Two weeks ago Andrea and Carolyn went to Idaho Falls for Andrea’s doctor appointments; her pain doctor put multiple cortisone shots into her back and neck. Sam and Dani rode with me for nearly 5 hours. We checked the 320-acre pasture (no cows had gotten in yet) and we let the horses drink at the one trough that was actually working. Then we made a loop up through the high range and ate our lunch near the Basco trough, coming home through the middle range.

 The next day Heather and I made a loop through the low range on Willow and Dottie—Willow’s 12th ride out in the hills. Willow is doing nicely, crossing Baker creek (the little stream that’s almost dry this time of year), and going up and down the mountainsides. We also keep seeing lots of cottontail rabbits along the Baker Grove (a large patch of trees and brush along one portion of the creek. Here are photos of Willow crossing the little creek, and watching a rabbit hopping into the brush.   

 The next morning Heather left early to drive to Saskatchewan to visit her friend Gregory for 2 weeks and attend his youngest sister’s wedding. Andrea and I rode Sprout and Dottie for 4 hours and checked fences—and tied a bunch of sagebrush across the path down through the big rocks on the northwest side of the 320 where there’s no fence. We used to have a lot of brush piled in there to keep the range cattle from coming down through those big rocks, but it’s all been taken out. Eventually we’ll carry some poles up there to make a real barrier, but for now the sagebrush will create an obstacle.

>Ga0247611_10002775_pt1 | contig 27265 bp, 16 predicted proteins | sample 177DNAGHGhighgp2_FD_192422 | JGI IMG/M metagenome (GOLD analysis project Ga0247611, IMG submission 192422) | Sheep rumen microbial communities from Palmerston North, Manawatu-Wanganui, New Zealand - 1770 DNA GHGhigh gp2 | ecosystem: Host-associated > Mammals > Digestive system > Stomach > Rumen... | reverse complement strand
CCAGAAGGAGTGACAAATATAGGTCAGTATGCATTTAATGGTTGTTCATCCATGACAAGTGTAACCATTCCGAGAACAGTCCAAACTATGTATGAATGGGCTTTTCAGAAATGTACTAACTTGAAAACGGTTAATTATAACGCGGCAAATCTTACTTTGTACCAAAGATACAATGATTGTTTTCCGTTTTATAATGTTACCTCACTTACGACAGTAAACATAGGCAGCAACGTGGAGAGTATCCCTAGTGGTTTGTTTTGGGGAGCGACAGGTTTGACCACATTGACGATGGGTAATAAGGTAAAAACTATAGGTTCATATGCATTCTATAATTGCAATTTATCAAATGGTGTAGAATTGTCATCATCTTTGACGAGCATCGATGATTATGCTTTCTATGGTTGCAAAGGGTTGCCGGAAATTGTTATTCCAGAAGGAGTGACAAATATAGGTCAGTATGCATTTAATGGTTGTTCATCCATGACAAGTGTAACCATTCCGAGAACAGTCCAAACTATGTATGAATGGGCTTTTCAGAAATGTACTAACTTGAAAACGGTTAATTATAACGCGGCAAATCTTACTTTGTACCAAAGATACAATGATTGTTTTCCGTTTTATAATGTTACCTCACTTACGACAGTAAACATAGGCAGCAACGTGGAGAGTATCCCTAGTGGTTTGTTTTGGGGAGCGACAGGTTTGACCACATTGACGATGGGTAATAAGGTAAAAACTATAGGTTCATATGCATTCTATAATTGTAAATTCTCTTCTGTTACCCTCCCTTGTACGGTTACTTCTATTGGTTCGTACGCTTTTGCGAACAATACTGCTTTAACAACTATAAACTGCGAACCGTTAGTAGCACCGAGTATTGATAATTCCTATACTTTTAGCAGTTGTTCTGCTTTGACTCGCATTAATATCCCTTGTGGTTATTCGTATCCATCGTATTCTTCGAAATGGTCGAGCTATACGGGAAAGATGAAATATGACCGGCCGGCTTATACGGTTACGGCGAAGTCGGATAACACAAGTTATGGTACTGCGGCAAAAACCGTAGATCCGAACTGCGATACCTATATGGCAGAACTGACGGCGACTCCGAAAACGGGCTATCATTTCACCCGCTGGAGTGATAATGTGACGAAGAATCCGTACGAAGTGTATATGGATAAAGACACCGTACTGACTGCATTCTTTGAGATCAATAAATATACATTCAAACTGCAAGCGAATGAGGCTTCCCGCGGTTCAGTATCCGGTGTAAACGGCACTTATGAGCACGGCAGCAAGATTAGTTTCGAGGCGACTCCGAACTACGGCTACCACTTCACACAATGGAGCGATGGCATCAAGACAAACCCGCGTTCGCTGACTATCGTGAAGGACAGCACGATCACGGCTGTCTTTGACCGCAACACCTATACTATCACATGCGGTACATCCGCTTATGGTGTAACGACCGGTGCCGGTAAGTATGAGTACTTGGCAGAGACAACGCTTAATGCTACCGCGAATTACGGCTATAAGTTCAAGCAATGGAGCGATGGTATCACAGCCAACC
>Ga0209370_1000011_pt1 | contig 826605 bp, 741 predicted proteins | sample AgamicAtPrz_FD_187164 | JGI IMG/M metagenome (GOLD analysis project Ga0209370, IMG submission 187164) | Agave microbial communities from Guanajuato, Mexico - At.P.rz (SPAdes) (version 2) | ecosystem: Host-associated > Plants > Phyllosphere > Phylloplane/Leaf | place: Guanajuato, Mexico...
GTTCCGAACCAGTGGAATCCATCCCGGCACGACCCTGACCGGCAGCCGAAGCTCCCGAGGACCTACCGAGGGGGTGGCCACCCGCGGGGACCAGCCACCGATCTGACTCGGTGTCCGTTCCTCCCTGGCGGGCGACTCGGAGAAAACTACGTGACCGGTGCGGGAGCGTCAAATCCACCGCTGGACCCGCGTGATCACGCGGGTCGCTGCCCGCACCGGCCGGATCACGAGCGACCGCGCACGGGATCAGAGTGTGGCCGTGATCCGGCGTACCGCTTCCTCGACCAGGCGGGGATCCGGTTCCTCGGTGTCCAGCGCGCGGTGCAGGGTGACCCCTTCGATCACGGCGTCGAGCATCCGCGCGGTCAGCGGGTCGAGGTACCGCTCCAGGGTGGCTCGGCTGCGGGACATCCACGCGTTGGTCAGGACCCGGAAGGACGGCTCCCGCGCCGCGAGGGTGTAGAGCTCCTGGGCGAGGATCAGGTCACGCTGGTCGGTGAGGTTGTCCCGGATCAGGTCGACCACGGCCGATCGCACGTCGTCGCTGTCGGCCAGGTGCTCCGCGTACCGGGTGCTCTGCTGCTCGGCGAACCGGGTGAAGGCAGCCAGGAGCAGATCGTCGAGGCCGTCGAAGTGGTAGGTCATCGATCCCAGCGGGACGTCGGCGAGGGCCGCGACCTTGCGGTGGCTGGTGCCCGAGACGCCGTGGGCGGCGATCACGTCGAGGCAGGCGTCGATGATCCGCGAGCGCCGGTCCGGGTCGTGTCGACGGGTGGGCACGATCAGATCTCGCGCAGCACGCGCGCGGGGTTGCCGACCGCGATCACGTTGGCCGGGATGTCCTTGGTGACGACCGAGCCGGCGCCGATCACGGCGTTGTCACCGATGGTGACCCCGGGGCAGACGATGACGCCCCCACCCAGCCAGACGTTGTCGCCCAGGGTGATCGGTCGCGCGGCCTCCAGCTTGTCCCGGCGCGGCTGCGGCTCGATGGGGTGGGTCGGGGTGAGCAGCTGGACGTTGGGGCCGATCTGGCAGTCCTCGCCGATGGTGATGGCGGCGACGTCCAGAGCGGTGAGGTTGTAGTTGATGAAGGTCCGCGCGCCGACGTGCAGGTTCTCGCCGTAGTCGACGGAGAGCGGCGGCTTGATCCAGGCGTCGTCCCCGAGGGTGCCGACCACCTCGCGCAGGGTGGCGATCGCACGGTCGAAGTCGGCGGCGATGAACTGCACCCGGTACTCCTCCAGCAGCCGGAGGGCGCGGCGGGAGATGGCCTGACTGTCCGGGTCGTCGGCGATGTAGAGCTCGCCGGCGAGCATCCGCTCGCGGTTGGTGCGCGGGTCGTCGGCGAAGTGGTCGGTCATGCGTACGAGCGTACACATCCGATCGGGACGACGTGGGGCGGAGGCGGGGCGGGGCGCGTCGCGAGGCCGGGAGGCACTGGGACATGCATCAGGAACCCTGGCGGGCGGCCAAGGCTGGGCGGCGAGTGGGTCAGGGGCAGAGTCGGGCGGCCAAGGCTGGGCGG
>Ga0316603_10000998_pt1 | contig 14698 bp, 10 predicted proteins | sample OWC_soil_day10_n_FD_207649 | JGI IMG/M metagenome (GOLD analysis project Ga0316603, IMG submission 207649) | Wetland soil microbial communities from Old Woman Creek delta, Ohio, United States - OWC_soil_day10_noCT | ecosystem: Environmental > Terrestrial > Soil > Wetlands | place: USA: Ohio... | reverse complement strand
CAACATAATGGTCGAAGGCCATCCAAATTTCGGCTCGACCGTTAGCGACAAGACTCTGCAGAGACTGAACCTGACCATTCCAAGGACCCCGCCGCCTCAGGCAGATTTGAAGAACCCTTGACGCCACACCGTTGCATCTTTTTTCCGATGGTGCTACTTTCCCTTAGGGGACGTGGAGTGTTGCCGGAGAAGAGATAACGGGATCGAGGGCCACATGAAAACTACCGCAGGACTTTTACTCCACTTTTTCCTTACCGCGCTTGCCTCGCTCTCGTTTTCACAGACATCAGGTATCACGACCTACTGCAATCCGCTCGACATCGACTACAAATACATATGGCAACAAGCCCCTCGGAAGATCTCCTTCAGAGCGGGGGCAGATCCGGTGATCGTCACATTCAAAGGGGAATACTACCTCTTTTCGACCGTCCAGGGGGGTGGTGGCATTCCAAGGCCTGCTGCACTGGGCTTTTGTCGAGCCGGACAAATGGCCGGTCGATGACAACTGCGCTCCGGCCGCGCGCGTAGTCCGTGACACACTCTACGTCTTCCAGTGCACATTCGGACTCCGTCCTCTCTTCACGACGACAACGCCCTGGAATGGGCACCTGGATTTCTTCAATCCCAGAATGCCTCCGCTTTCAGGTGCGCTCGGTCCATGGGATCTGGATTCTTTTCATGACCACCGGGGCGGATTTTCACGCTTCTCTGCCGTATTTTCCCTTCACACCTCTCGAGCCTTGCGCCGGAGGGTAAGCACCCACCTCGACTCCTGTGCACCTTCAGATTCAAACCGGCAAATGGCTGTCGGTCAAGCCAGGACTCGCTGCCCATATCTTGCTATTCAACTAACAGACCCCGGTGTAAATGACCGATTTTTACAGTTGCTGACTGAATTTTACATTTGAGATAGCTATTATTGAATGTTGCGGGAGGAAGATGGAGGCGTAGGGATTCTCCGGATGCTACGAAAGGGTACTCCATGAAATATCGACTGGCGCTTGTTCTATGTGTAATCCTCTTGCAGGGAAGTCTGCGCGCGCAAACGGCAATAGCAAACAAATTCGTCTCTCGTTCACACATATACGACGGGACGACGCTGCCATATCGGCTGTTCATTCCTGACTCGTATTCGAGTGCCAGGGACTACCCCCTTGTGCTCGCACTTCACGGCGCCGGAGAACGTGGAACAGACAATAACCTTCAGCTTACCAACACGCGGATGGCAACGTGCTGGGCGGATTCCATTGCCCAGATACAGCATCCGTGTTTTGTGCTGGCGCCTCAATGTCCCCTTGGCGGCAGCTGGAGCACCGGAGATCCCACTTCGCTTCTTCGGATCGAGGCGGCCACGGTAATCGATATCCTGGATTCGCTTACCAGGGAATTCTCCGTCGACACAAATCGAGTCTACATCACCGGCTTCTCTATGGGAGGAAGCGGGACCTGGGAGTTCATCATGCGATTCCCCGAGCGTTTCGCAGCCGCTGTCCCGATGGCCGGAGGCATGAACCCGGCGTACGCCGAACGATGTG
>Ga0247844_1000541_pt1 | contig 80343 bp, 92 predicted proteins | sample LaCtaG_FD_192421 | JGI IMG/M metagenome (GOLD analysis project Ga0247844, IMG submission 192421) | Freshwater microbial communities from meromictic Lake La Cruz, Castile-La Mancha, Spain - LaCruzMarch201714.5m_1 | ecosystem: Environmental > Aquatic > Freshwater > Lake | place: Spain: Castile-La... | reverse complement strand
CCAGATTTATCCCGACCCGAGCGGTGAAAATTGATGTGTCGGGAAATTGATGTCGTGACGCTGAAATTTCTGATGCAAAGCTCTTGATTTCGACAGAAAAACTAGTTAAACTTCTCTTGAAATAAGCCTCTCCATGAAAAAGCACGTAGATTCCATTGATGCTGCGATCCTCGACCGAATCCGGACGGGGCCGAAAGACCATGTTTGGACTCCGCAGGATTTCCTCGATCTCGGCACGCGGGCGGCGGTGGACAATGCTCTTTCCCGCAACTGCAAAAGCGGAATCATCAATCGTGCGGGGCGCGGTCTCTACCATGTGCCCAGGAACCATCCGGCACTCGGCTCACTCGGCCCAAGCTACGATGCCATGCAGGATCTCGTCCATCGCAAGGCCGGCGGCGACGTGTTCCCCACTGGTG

The next day Andrea rode Willow for the first time and we made a big loop around the low range. She’s now ridden Willow 8 times (20 rides total for Willow during the past few weeks) and the filly is coming along very well.

 Andrea and Robbie set some steel posts and put up a hot wire along the lower end of the field by Andrea’s house—the portion we didn’t cut for hay—and we let the cows graze that for a few days. Then last Monday Michael and Carolyn got worried that their bull wasn’t breeding; several cows that should have settled earlier have come back into heat. So we loaned them our spare bull (that we’ve had in the corral) and they hauled their bull to the auction sale in Montana.